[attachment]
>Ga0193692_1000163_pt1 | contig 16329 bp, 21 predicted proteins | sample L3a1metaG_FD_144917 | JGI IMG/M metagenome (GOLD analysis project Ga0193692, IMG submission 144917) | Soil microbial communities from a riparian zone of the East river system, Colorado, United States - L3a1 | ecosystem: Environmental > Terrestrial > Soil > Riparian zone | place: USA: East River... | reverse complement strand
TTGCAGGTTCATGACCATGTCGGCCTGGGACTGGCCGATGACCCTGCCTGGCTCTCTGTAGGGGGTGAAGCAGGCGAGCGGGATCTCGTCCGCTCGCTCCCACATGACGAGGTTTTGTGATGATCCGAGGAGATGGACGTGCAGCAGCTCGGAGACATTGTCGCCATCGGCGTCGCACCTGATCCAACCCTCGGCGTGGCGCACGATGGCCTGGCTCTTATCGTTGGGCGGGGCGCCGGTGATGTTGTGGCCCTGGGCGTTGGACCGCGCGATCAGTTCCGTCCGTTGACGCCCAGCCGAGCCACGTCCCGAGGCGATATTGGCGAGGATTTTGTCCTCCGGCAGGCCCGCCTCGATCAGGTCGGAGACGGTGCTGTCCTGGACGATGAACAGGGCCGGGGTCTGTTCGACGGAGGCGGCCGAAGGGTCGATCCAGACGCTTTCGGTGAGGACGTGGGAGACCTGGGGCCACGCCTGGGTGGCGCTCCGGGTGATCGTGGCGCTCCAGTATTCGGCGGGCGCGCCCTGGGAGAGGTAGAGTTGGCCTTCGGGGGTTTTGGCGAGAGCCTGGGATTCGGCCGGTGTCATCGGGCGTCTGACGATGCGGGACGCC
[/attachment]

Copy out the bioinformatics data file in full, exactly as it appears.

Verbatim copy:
>Ga0193692_1000163_pt1 | contig 16329 bp, 21 predicted proteins | sample L3a1metaG_FD_144917 | JGI IMG/M metagenome (GOLD analysis project Ga0193692, IMG submission 144917) | Soil microbial communities from a riparian zone of the East river system, Colorado, United States - L3a1 | ecosystem: Environmental > Terrestrial > Soil > Riparian zone | place: USA: East River... | reverse complement strand
TTGCAGGTTCATGACCATGTCGGCCTGGGACTGGCCGATGACCCTGCCTGGCTCTCTGTAGGGGGTGAAGCAGGCGAGCGGGATCTCGTCCGCTCGCTCCCACATGACGAGGTTTTGTGATGATCCGAGGAGATGGACGTGCAGCAGCTCGGAGACATTGTCGCCATCGGCGTCGCACCTGATCCAACCCTCGGCGTGGCGCACGATGGCCTGGCTCTTATCGTTGGGCGGGGCGCCGGTGATGTTGTGGCCCTGGGCGTTGGACCGCGCGATCAGTTCCGTCCGTTGACGCCCAGCCGAGCCACGTCCCGAGGCGATATTGGCGAGGATTTTGTCCTCCGGCAGGCCCGCCTCGATCAGGTCGGAGACGGTGCTGTCCTGGACGATGAACAGGGCCGGGGTCTGTTCGACGGAGGCGGCCGAAGGGTCGATCCAGACGCTTTCGGTGAGGACGTGGGAGACCTGGGGCCACGCCTGGGTGGCGCTCCGGGTGATCGTGGCGCTCCAGTATTCGGCGGGCGCGCCCTGGGAGAGGTAGAGTTGGCCTTCGGGGGTTTTGGCGAGAGCCTGGGATTCGGCCGGTGTCATCGGGCGTCTGACGATGCGGGACGCC